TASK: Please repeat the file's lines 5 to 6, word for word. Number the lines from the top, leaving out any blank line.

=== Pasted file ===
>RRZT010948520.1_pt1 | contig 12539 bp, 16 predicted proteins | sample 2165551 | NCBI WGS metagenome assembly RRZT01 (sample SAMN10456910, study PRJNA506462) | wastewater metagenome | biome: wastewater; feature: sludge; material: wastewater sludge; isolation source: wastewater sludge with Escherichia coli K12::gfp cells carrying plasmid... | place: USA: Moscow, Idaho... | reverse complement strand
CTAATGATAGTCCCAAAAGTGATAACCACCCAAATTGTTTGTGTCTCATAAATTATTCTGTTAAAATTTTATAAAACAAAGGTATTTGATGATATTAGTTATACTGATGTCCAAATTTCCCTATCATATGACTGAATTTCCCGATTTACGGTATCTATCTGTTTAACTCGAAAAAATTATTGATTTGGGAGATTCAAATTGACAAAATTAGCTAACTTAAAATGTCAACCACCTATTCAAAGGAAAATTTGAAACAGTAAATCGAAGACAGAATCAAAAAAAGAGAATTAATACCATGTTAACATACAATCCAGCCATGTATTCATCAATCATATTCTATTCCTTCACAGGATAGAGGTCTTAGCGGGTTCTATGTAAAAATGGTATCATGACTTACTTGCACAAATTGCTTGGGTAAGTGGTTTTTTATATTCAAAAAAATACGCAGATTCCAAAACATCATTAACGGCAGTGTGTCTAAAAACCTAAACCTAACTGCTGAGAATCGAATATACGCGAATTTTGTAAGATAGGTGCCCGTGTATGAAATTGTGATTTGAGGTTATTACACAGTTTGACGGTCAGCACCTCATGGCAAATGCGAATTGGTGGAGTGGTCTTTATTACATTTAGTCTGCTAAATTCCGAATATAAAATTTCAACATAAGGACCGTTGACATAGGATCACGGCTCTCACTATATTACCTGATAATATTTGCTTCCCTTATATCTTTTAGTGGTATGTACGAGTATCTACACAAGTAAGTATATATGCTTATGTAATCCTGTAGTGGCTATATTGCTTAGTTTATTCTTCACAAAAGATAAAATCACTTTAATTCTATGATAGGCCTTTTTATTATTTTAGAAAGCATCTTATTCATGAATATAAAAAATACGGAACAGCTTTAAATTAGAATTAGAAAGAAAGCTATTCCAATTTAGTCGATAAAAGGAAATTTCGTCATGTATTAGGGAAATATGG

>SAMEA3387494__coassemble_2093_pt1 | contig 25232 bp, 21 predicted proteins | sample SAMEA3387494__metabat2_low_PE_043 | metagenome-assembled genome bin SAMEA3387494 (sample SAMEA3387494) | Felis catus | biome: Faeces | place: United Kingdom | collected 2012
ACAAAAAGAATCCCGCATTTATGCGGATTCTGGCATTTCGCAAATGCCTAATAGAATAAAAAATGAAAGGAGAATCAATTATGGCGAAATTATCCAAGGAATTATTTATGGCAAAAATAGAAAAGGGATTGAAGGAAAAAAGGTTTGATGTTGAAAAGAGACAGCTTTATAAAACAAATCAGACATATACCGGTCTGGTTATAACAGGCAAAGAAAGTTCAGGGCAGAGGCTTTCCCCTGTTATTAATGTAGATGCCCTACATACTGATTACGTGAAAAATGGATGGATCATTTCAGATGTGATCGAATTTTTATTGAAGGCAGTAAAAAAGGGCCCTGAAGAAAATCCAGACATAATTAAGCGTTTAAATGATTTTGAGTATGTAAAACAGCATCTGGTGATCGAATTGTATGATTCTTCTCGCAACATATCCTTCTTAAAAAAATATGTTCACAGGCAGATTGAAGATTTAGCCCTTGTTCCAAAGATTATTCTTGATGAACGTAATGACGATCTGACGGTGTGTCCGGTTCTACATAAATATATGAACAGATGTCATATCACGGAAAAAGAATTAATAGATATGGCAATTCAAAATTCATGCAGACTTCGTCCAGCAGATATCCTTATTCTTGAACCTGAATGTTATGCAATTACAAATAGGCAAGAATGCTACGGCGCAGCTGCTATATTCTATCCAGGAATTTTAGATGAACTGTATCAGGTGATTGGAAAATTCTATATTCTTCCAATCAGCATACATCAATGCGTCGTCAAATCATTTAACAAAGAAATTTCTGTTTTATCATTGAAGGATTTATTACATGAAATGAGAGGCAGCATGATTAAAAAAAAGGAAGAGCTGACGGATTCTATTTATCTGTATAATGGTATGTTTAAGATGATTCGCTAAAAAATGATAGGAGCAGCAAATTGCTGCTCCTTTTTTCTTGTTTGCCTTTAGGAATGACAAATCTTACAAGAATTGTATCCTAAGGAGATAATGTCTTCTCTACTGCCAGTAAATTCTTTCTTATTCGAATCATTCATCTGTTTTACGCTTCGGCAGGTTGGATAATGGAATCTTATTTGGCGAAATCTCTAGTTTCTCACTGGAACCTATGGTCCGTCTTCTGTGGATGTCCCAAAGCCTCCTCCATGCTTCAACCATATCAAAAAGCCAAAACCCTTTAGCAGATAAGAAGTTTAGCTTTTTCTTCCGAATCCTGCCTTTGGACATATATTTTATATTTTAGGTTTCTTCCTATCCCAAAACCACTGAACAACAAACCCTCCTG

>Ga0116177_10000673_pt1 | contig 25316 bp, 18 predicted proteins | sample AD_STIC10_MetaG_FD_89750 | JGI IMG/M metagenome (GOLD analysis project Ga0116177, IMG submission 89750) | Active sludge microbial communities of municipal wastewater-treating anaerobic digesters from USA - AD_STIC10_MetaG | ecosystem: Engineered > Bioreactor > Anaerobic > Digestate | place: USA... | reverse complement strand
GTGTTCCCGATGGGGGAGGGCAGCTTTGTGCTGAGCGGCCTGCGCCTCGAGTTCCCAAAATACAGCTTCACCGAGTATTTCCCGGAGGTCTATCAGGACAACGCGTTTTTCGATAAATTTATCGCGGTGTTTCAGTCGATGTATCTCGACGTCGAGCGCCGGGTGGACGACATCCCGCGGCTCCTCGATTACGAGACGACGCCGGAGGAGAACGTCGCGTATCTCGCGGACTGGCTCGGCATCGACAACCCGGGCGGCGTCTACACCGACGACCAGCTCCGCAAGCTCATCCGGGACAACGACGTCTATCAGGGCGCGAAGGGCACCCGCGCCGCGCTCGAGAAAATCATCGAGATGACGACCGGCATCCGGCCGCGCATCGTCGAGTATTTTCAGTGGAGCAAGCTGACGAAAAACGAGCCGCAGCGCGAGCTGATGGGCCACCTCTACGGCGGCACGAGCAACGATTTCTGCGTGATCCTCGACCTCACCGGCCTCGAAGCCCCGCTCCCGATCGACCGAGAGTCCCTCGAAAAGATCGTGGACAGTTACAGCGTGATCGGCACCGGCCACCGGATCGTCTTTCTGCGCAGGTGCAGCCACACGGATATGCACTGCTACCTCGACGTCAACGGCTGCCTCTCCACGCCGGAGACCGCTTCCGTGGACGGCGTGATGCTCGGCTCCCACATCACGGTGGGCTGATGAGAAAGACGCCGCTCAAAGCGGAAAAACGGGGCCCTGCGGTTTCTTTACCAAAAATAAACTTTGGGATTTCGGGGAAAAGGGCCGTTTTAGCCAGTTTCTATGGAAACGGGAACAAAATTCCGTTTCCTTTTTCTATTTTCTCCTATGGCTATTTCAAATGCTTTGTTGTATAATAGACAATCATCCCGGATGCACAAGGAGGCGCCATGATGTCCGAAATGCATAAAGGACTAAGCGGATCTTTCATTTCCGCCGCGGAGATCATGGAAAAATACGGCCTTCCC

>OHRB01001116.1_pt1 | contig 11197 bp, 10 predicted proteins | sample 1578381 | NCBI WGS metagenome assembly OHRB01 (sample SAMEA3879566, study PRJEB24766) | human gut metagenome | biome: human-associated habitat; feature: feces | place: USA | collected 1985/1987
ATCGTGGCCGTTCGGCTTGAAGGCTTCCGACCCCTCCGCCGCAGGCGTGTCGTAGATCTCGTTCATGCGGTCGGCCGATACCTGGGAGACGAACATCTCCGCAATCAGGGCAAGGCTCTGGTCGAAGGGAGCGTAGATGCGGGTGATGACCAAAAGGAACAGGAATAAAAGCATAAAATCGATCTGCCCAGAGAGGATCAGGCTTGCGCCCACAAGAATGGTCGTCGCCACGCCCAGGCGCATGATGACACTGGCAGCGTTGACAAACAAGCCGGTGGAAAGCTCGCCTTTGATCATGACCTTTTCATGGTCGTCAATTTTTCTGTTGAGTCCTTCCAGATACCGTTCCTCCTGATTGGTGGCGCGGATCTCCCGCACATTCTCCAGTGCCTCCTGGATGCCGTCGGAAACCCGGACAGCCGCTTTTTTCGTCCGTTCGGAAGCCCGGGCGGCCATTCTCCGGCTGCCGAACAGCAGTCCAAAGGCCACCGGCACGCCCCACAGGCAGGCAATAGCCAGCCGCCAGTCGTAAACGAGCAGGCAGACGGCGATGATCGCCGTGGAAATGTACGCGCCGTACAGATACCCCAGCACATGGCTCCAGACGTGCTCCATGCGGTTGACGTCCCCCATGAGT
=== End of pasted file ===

>Ga0116177_10000673_pt1 | contig 25316 bp, 18 predicted proteins | sample AD_STIC10_MetaG_FD_89750 | JGI IMG/M metagenome (GOLD analysis project Ga0116177, IMG submission 89750) | Active sludge microbial communities of municipal wastewater-treating anaerobic digesters from USA - AD_STIC10_MetaG | ecosystem: Engineered > Bioreactor > Anaerobic > Digestate | place: USA... | reverse complement strand
GTGTTCCCGATGGGGGAGGGCAGCTTTGTGCTGAGCGGCCTGCGCCTCGAGTTCCCAAAATACAGCTTCACCGAGTATTTCCCGGAGGTCTATCAGGACAACGCGTTTTTCGATAAATTTATCGCGGTGTTTCAGTCGATGTATCTCGACGTCGAGCGCCGGGTGGACGACATCCCGCGGCTCCTCGATTACGAGACGACGCCGGAGGAGAACGTCGCGTATCTCGCGGACTGGCTCGGCATCGACAACCCGGGCGGCGTCTACACCGACGACCAGCTCCGCAAGCTCATCCGGGACAACGACGTCTATCAGGGCGCGAAGGGCACCCGCGCCGCGCTCGAGAAAATCATCGAGATGACGACCGGCATCCGGCCGCGCATCGTCGAGTATTTTCAGTGGAGCAAGCTGACGAAAAACGAGCCGCAGCGCGAGCTGATGGGCCACCTCTACGGCGGCACGAGCAACGATTTCTGCGTGATCCTCGACCTCACCGGCCTCGAAGCCCCGCTCCCGATCGACCGAGAGTCCCTCGAAAAGATCGTGGACAGTTACAGCGTGATCGGCACCGGCCACCGGATCGTCTTTCTGCGCAGGTGCAGCCACACGGATATGCACTGCTACCTCGACGTCAACGGCTGCCTCTCCACGCCGGAGACCGCTTCCGTGGACGGCGTGATGCTCGGCTCCCACATCACGGTGGGCTGATGAGAAAGACGCCGCTCAAAGCGGAAAAACGGGGCCCTGCGGTTTCTTTACCAAAAATAAACTTTGGGATTTCGGGGAAAAGGGCCGTTTTAGCCAGTTTCTATGGAAACGGGAACAAAATTCCGTTTCCTTTTTCTATTTTCTCCTATGGCTATTTCAAATGCTTTGTTGTATAATAGACAATCATCCCGGATGCACAAGGAGGCGCCATGATGTCCGAAATGCATAAAGGACTAAGCGGATCTTTCATTTCCGCCGCGGAGATCATGGAAAAATACGGCCTTCCC